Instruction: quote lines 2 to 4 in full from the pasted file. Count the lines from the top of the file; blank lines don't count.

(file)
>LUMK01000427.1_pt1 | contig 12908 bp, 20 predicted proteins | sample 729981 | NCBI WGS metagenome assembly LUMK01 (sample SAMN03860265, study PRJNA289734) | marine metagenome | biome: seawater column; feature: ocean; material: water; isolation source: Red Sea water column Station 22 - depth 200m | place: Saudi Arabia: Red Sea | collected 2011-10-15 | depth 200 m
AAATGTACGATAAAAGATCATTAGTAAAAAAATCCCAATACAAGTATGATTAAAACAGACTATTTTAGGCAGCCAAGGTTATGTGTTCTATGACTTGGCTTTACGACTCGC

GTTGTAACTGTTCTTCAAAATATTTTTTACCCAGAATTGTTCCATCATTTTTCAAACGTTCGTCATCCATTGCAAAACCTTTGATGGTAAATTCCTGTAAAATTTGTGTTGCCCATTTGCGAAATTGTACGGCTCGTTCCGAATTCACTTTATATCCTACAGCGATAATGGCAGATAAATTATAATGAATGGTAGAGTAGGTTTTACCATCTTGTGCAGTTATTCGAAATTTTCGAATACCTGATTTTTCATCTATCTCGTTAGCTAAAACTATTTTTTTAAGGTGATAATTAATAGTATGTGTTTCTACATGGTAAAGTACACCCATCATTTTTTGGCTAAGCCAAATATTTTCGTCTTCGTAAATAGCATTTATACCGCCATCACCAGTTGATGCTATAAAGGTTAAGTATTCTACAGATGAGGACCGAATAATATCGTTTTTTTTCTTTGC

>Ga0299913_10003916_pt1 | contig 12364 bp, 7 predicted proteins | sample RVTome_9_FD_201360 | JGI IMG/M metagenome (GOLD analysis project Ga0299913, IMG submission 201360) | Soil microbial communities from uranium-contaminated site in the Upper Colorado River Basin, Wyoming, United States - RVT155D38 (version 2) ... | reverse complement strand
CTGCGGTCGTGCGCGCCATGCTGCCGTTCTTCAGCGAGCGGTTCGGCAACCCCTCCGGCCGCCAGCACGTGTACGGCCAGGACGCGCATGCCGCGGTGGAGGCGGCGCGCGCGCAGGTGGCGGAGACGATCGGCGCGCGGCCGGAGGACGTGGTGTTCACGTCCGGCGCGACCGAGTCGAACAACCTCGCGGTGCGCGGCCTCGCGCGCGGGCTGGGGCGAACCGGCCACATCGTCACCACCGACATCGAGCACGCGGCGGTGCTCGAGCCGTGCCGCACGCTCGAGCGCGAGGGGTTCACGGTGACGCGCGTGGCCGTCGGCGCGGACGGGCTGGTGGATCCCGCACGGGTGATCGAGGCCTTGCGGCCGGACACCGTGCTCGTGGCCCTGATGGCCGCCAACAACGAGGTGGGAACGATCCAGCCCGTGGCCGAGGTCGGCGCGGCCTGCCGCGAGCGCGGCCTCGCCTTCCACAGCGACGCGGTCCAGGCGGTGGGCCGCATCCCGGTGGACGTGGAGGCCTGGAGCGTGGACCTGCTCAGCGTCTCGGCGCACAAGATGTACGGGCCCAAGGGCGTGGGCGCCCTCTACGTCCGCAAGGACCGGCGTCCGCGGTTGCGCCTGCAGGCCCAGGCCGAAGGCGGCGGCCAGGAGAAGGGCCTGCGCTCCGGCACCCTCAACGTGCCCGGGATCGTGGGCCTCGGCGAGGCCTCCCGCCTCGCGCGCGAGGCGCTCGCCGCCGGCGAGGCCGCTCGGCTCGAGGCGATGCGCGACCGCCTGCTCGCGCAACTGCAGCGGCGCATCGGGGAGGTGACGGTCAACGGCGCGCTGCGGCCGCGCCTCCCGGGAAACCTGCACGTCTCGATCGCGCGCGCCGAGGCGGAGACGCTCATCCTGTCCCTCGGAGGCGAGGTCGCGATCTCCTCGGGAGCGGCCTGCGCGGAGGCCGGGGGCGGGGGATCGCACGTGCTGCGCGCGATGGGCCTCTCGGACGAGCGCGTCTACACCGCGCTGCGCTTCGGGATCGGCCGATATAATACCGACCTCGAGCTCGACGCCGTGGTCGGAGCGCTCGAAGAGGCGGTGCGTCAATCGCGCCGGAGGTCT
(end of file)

AAATGTACGATAAAAGATCATTAGTAAAAAAATCCCAATACAAGTATGATTAAAACAGACTATTTTAGGCAGCCAAGGTTATGTGTTCTATGACTTGGCTTTACGACTCGC

GTTGTAACTGTTCTTCAAAATATTTTTTACCCAGAATTGTTCCATCATTTTTCAAACGTTCGTCATCCATTGCAAAACCTTTGATGGTAAATTCCTGTAAAATTTGTGTTGCCCATTTGCGAAATTGTACGGCTCGTTCCGAATTCACTTTATATCCTACAGCGATAATGGCAGATAAATTATAATGAATGGTAGAGTAGGTTTTACCATCTTGTGCAGTTATTCGAAATTTTCGAATACCTGATTTTTCATCTATCTCGTTAGCTAAAACTATTTTTTTAAGGTGATAATTAATAGTATGTGTTTCTACATGGTAAAGTACACCCATCATTTTTTGGCTAAGCCAAATATTTTCGTCTTCGTAAATAGCATTTATACCGCCATCACCAGTTGATGCTATAAAGGTTAAGTATTCTACAGATGAGGACCGAATAATATCGTTTTTTTTCTTTGC

>Ga0299913_10003916_pt1 | contig 12364 bp, 7 predicted proteins | sample RVTome_9_FD_201360 | JGI IMG/M metagenome (GOLD analysis project Ga0299913, IMG submission 201360) | Soil microbial communities from uranium-contaminated site in the Upper Colorado River Basin, Wyoming, United States - RVT155D38 (version 2) ... | reverse complement strand